I pour beef stock over everything, the light catching its oily sheen as it gives life to the Matooke made from boiled and mashed green plantain. We pull chicken apart and mix it into thick mushroom looking G-nut sauce. G for satisfying groundnut. "When you start eating you already feel your belly full,” Rattigan says contentedly. We finish by sitting in a small corridor behind a closed door, laughing through more vapours of smoke.

"When you start eating you already feel your belly full,\u201d Rattigan says after digging into the the Lusaniya."When you start eating you already feel your belly full,” Rattigan says after digging into the the Lusaniya.Photo Credit: Frank L'Opez

A friend arrives to drive us to Legend Production Studios in Salama Road where Rattigan often records. During a break I check for what the artists are digging into. I approach Rattigan’s spar, who goes by the name Machete. There is a double carb on his plate of spaghetti and chips accompanied by a tiny amount of tomato beef sauce and some sliced avocado on the side.

Soon we are on our way to the notorious Kabuuma district. (Machete reassures me: “Don’t worry, we are ghetto Vikings".) Our car rumbles to a halt at a desolate market. Meat scarcely hangs on hooks as a woman spoons up piles of rice and more Matoke or Ugali—a maize flour mash. We relax by a tiny shack made from haphazardly nailed pallet-wood. New Paradise Happy Vibes is scrawled upon it with marker pen but today this bar is closed. From here, the ground all around us into the distance is saturated with water. The open horizon and distant bird calls making it feel safely remote. Rattigan buys a small cellophane bag of drinking water and some herbs. “This here are local herbs. They keep me in my musical space and help me meditate," Rattigan says. "They keep my appetite for food.”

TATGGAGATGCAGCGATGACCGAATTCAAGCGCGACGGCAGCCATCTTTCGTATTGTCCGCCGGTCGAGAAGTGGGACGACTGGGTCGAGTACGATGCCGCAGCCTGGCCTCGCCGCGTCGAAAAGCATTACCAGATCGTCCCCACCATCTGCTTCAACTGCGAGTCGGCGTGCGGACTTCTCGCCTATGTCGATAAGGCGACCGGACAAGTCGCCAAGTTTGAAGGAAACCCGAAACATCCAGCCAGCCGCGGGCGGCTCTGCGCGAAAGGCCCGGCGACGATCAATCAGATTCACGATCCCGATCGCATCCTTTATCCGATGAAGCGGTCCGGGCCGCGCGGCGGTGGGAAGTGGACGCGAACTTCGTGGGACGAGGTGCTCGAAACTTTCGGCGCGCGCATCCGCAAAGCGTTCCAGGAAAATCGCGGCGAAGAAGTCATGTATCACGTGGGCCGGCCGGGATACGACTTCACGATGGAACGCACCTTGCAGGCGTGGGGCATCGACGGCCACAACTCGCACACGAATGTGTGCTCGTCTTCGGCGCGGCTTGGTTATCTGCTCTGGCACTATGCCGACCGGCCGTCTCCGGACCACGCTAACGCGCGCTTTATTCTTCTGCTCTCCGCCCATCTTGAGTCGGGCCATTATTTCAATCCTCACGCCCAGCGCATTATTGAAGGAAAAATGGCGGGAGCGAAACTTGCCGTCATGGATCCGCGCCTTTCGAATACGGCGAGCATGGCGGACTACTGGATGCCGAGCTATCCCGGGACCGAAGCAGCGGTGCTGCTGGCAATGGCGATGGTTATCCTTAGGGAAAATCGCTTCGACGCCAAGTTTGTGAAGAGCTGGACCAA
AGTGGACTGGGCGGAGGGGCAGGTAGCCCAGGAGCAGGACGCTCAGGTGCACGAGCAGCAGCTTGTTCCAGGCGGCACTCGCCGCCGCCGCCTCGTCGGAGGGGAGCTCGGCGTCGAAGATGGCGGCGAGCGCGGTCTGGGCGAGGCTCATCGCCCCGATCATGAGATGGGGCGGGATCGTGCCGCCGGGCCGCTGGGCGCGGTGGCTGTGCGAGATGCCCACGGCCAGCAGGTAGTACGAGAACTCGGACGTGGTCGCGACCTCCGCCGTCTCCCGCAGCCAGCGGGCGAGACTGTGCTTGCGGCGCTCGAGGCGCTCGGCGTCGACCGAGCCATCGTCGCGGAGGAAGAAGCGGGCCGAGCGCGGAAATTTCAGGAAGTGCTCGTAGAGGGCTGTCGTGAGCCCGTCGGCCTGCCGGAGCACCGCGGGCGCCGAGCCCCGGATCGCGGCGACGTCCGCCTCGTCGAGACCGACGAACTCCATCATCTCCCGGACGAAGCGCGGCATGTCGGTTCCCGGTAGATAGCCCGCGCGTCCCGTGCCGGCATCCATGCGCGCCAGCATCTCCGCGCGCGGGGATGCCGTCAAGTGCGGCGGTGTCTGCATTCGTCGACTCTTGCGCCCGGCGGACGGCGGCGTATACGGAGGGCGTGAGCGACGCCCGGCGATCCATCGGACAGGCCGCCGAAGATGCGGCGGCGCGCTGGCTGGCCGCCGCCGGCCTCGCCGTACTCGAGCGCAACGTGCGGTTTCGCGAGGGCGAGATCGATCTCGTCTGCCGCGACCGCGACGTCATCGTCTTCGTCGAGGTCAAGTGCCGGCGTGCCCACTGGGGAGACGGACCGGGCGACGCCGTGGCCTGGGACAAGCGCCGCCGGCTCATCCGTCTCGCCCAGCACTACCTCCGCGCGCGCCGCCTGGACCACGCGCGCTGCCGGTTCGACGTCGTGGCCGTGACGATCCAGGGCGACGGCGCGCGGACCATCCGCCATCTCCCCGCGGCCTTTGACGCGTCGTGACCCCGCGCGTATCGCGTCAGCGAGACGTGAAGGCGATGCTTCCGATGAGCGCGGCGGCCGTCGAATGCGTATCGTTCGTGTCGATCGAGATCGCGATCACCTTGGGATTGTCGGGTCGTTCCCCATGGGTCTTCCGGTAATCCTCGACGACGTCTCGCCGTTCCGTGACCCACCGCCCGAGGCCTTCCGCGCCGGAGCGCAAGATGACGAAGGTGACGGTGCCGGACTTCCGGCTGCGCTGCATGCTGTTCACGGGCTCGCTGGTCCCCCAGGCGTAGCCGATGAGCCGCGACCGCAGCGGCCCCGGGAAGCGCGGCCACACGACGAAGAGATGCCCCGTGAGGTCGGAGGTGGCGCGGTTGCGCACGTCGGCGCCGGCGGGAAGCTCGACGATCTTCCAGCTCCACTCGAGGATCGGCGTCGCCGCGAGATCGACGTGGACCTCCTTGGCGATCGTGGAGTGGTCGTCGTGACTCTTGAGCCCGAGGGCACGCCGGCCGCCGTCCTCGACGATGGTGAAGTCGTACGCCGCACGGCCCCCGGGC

Outside a market located in the Kabuuma district.Photo Credit: Frank L'Opez

Driving back across town we stop for what is being prepared roadside. By a roundabout, a man expertly slashes at sugarcane that falls in lumps into a plastic bag. It is overwhelmingly succulent, a flood of nectar that is hard to contain in a closed mouth.“ This is sugar! Original sugar! For natural energy and for blood regulation and dehydration! It kills cancer and malaria!” Ratigan yells, his outburst is a glorious eulogy to what tastes and feels like a miracle.

Along the way a woman smiles as she carves sweet and fleshy jackfruit. It brings back wistful memories from Ratigan’s childhood of climbing trees with his friends: “We would smash them open on the trunk," he says. We spit out the large black pips into the gutter as school children filter home.

“I’m a ghetto yout’ and this is ghetto food... I've been eating it all my life".Photo Credit: Frank L'Opez

On the way back to the car we grab corn on the cob off red hot charcoal. Rattigan chants out to his own music as we pull out wildly into oncoming traffic “I’m a ghetto yout’ and this is ghetto food,” he says.”I been eating it all my life".